Submitted to: Soil Science Society of America Journal
Publication Type: Peer reviewed journal
Publication Acceptance Date: 4/13/1999
Publication Date: N/A
Citation: Interpretive Summary: Tall fescue is an important cool-season perennial forage for cattle production in the humid regions of the USA and throughout the world. Tall fescue is typically infected with an endophytic fungus, which produces alkaloidal compounds within the leaf tissue. These alkaloids cause animal health disorders upon ingestion. We hypothesized that pastures containing these alkaloids may alter soil organic matter dynamics. Soil organic carbon under tall fescue with high endophyte infection was 13% greater than with low endophyte infection. However, potential microbial activity was 14% lower with high than with low endophyte infection. Endophyte infection of tall fescue may have an important ecological function, allowing more soil organic C and N to accumulate, perhaps because of reduced soil microbial activity on plant residues containing endophyte byproducts.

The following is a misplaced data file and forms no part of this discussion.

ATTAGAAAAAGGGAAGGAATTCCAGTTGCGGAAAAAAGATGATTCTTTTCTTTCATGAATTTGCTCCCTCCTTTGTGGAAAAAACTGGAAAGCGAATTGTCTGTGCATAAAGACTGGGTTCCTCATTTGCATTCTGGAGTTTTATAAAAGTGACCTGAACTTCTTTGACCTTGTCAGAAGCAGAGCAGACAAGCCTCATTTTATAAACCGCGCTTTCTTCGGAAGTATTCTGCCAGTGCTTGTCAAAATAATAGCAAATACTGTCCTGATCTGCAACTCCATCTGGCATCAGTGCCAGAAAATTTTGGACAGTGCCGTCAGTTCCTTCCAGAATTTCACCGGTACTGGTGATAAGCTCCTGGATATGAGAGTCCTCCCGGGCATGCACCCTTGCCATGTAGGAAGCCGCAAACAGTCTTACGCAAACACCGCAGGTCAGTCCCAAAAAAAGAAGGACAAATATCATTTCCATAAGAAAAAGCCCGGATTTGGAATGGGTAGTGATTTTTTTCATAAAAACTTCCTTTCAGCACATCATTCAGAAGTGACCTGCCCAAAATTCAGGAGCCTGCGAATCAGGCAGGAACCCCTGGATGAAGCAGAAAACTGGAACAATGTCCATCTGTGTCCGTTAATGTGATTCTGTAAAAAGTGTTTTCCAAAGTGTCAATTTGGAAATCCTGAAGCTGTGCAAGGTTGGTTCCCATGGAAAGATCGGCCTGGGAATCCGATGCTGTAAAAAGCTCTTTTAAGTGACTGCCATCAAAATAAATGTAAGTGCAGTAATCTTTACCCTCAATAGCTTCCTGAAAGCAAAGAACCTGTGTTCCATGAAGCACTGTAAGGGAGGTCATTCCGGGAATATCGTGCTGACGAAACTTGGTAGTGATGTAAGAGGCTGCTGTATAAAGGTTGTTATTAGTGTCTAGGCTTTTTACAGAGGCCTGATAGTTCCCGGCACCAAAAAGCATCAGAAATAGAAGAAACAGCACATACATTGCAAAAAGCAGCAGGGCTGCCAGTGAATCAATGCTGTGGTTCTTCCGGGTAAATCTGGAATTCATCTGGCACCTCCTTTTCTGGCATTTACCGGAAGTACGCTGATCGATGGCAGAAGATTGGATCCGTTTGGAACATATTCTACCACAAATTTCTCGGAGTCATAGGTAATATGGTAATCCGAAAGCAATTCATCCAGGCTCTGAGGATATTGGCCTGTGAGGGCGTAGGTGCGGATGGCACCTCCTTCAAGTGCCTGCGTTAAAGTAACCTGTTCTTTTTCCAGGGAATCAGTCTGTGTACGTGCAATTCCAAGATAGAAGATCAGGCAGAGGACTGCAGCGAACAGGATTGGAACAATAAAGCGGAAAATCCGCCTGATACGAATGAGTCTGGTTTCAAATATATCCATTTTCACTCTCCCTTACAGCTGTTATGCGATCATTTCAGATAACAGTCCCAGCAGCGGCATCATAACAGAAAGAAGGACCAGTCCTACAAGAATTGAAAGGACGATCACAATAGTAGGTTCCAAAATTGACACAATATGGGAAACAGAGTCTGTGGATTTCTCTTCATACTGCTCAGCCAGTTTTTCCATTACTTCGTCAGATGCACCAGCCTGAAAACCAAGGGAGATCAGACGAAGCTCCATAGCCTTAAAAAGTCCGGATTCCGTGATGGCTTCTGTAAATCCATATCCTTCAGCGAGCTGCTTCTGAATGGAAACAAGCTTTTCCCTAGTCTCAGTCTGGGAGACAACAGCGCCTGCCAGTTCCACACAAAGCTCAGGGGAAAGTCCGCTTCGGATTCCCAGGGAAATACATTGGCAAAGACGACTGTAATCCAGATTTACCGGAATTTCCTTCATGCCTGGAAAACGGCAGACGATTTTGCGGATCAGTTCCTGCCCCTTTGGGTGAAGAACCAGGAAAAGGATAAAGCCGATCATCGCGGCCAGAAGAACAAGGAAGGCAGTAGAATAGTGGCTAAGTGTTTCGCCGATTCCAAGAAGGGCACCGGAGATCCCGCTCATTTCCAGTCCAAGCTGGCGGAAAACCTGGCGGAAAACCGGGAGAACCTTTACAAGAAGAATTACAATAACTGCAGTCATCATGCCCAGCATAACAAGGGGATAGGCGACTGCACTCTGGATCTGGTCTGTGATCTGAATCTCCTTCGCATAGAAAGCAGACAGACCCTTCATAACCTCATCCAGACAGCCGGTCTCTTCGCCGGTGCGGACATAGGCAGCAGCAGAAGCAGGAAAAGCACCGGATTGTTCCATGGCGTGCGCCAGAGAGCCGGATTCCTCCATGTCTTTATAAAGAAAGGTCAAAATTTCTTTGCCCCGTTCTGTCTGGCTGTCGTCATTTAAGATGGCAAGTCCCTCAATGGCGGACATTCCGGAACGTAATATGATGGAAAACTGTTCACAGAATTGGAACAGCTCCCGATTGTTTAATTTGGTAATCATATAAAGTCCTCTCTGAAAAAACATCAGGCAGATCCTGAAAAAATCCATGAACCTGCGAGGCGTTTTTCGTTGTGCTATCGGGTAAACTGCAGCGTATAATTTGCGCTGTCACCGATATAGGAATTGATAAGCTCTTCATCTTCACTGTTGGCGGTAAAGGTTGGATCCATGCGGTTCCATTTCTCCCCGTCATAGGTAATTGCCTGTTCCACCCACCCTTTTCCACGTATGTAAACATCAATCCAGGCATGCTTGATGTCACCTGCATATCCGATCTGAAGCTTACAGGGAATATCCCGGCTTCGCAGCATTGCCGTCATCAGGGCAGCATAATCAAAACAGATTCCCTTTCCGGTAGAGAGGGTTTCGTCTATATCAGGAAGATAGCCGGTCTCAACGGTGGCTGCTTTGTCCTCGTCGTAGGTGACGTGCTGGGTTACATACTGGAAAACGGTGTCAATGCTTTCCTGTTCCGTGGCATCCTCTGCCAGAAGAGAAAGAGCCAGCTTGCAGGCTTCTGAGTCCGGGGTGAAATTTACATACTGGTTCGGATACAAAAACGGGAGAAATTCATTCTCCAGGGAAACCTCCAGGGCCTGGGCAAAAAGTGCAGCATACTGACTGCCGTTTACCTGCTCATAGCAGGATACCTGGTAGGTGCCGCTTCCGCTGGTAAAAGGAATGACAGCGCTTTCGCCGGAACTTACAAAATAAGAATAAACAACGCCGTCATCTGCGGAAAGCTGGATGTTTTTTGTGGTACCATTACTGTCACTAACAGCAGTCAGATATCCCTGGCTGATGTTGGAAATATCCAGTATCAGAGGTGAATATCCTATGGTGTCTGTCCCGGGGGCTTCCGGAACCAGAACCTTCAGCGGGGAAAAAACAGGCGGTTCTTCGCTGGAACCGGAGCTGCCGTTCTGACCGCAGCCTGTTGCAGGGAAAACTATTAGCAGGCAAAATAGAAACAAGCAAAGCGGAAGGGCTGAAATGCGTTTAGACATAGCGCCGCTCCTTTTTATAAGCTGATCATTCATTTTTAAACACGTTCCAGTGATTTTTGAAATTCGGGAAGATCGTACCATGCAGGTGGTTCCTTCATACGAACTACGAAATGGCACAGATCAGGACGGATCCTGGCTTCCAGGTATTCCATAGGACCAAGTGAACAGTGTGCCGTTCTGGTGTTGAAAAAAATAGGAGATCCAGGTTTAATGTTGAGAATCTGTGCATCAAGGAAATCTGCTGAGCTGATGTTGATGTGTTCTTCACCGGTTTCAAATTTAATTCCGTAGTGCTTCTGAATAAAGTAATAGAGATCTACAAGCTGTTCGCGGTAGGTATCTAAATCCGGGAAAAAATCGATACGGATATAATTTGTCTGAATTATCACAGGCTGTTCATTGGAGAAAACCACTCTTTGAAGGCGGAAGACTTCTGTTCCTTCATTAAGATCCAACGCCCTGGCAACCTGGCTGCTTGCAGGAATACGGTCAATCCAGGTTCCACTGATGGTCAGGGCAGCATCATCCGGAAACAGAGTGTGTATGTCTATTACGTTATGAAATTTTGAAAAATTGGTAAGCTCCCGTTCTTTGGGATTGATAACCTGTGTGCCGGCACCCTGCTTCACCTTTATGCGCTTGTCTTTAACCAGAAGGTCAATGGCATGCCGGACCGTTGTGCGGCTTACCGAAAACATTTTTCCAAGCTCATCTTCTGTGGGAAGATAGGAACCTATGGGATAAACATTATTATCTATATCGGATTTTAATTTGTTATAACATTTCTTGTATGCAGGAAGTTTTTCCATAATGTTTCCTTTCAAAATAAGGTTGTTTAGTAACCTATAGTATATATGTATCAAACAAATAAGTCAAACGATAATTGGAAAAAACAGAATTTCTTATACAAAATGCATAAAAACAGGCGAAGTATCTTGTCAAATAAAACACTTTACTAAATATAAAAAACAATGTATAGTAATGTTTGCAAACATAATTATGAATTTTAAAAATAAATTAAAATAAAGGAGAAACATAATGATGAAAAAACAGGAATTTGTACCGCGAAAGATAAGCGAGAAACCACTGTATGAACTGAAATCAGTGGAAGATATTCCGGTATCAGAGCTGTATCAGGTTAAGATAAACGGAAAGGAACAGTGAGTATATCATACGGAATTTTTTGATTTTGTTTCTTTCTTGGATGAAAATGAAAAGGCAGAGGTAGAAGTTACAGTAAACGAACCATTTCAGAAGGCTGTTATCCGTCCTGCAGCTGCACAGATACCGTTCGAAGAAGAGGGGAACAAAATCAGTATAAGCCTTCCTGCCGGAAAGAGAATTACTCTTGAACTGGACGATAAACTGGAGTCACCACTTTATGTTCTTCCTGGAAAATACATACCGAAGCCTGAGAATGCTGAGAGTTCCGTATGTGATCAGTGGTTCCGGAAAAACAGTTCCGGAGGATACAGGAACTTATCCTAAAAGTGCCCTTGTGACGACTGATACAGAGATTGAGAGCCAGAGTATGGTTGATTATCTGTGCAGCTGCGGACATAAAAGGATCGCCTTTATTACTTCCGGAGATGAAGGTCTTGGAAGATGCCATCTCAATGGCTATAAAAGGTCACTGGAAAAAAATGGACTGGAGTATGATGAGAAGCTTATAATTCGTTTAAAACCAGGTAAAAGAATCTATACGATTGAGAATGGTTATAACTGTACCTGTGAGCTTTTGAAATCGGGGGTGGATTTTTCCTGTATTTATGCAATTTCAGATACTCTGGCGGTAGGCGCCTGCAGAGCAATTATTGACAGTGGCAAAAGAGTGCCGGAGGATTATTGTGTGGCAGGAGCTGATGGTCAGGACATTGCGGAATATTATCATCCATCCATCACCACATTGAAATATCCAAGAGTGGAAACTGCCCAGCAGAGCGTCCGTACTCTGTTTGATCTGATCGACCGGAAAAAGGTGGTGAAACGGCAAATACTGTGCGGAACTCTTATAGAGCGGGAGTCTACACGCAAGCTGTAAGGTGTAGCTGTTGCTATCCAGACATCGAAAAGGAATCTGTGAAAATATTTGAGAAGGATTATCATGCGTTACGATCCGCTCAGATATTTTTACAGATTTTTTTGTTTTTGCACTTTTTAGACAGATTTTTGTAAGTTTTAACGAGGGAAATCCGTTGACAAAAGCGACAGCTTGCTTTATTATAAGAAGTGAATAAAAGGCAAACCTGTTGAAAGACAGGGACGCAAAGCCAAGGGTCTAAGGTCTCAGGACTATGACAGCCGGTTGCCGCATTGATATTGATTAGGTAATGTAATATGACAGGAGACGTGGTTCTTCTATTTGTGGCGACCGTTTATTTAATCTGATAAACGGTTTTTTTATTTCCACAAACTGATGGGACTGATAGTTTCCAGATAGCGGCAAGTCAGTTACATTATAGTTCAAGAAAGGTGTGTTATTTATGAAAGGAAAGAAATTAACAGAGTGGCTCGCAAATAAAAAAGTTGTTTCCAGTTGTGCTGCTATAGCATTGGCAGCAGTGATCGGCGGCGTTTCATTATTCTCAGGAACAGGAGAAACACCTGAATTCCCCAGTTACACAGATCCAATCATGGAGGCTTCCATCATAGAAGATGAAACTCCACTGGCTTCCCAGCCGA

Technical Abstract: While endophyte (Neotyphodium coenophialum) infection of tall fescue (Festuca arundinacea Shreb) results in accumulation of toxic alkaloids in leaf tissue known to cause animal health disorders upon ingestion, it also has many benefits. We hypothesized that pastures containing these alkaloids may alter soil organic matter dynamics. A set of three field experiments representing low endophyte infection (0-20%) and high endophyte infection (60-100%) of tall fescue were evaluated at the end of either 8 or 15 years. Paddocks were grazed yearly with Angus cattle (Bos taurus). Soil samples from a total of 12 paddocks (0.7-0.8 ha) with either low or high endophyte level were collected at depths of 0-25, 25-75, 75-150, and 150-300 mm. Soil under tall fescue with high endophyte infection had 13% greater concentrations of soil organic C and N and particulate organic N to a depth of 150 mm than with low endophyte infection. However with low endophyte infection, microbial biomass and basal soil respiration per unit of soil organic C or particulate organic C were 86% of those with high endophyte infection. Only samll differences in microbial diversity were observed between soils under fescue with 0 and 100% endophyte infection, mostly at a depth of 0-25 mm.